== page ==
Work It


Recently I told a friend of mine I was living at 125% capacity, and I wasn’t joking.
This was a feat I was capable of at the tender age of nineteen, when all the world was a stage and I was quite a player. I would spend every evening in the company of a bevy of witty, savvy, brilliant friends who delighted in games both on and off the field. I agreed to nearly every invitation – nearly, because I had accepted every invitation for a while and made a habit of double and triple booking myself to the point of annoying those same witty, savvy, brilliant people who were my friends. I fell out of favor for being flaky, and had to climb my way back into good graces.
I did learn that lesson, but not before I tried a myriad of ways to stuff my days full of activity. The sound and fury that signified nothing, unless you happened to be a teenage girl poised on the steps of being twenty.
Quite some time beyond that, I have learned a whole new set of business. I am writing and learning the additional requirements of being an author – tending a blog, attending conferences, doing public readings. Add this to a schedule that is packed to the brim, and you can guarantee nervous collapse is at hand.
I have also desperately been trying to put off the decision that is so obviously in need. A few weeks ago I emailed four of my girlfriends, asking them what their normal social schedule looked like. They ranged from a bi-weekly lunch with a friend to once every six weeks. Even my single friend, who has less family obligation than I do, still only saw people an average of once every couple of weeks.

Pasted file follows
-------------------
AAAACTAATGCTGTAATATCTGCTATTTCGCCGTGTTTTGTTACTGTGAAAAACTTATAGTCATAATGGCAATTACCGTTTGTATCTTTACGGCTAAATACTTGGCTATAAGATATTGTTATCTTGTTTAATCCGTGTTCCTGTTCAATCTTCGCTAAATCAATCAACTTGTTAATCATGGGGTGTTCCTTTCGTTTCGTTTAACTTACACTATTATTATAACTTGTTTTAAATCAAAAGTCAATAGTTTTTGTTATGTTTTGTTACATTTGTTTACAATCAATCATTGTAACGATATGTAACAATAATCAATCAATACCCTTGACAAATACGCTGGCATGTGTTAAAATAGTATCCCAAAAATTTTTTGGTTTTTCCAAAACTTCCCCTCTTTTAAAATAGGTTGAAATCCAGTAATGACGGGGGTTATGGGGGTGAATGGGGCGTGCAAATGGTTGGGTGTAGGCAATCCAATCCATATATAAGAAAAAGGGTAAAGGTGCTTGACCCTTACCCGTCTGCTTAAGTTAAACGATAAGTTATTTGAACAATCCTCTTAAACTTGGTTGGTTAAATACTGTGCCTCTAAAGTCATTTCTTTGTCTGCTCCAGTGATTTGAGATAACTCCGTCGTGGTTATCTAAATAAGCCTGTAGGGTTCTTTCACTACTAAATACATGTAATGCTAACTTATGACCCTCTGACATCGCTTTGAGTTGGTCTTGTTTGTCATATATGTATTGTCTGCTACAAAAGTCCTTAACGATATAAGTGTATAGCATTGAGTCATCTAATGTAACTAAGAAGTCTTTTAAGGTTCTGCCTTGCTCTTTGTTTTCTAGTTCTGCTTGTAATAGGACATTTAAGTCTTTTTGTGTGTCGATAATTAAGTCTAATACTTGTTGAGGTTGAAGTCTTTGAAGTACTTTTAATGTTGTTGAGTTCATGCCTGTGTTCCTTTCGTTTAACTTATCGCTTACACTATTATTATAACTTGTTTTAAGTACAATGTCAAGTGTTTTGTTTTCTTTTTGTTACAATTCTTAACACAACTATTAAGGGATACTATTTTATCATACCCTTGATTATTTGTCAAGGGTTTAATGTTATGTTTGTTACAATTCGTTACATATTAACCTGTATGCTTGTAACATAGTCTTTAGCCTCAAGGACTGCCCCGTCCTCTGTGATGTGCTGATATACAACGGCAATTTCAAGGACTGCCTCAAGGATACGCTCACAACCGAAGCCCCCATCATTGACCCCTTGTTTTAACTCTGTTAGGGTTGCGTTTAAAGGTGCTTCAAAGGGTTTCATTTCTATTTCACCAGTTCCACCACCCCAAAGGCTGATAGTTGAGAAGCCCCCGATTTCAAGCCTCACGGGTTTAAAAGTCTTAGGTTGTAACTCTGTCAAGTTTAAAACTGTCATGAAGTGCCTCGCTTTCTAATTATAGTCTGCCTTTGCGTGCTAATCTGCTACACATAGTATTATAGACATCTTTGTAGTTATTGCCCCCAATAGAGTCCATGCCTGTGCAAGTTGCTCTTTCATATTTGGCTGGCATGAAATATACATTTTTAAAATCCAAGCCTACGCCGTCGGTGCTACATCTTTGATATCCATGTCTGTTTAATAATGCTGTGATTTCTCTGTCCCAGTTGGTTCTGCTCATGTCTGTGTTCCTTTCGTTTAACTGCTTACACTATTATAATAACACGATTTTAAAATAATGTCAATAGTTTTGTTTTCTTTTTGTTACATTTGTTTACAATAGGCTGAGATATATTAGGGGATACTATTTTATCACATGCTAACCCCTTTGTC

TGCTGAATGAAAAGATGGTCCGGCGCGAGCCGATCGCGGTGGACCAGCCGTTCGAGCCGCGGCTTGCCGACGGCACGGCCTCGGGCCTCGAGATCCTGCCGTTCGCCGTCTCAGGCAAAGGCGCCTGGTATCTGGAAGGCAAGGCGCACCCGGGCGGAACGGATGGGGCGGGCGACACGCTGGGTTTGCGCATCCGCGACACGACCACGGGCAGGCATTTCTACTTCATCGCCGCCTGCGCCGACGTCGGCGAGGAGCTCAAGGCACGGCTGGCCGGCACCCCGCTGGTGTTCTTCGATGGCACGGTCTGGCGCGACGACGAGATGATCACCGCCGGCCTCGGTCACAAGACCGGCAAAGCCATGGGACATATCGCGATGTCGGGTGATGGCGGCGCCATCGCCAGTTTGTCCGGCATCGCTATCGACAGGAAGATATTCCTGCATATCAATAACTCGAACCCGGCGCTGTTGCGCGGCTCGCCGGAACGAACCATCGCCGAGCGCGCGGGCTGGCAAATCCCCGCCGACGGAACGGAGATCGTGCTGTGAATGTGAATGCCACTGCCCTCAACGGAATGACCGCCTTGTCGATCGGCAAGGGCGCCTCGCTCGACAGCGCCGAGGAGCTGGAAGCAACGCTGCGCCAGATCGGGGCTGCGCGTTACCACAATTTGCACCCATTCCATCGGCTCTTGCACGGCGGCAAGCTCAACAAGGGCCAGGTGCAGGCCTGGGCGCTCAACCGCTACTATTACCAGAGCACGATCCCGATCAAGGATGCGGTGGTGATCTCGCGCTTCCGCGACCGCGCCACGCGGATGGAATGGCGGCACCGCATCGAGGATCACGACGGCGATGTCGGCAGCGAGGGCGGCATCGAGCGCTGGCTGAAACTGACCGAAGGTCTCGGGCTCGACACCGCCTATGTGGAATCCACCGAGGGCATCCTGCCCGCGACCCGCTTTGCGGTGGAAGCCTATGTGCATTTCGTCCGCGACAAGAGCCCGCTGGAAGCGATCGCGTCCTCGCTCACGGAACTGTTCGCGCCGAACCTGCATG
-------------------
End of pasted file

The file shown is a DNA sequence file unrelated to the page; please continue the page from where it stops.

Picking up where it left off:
At this point I can only pull back. I must disappoint people and turn down invitations and stop being so busy. I have to let go of the limelight to let me finally get something done. The problem with writing is that it is time consuming. For every word that goes on the page, many are altered, experimented with, attempted, and then discarded. Much like movies, novels have ‘original scenes,’ enough to probably eke another book or two from. Much like movies, there are only some deleted scenes that are worth showing off.
It will be productive, certainly, but I can’t help but wonder what I’ll think about my decision come November.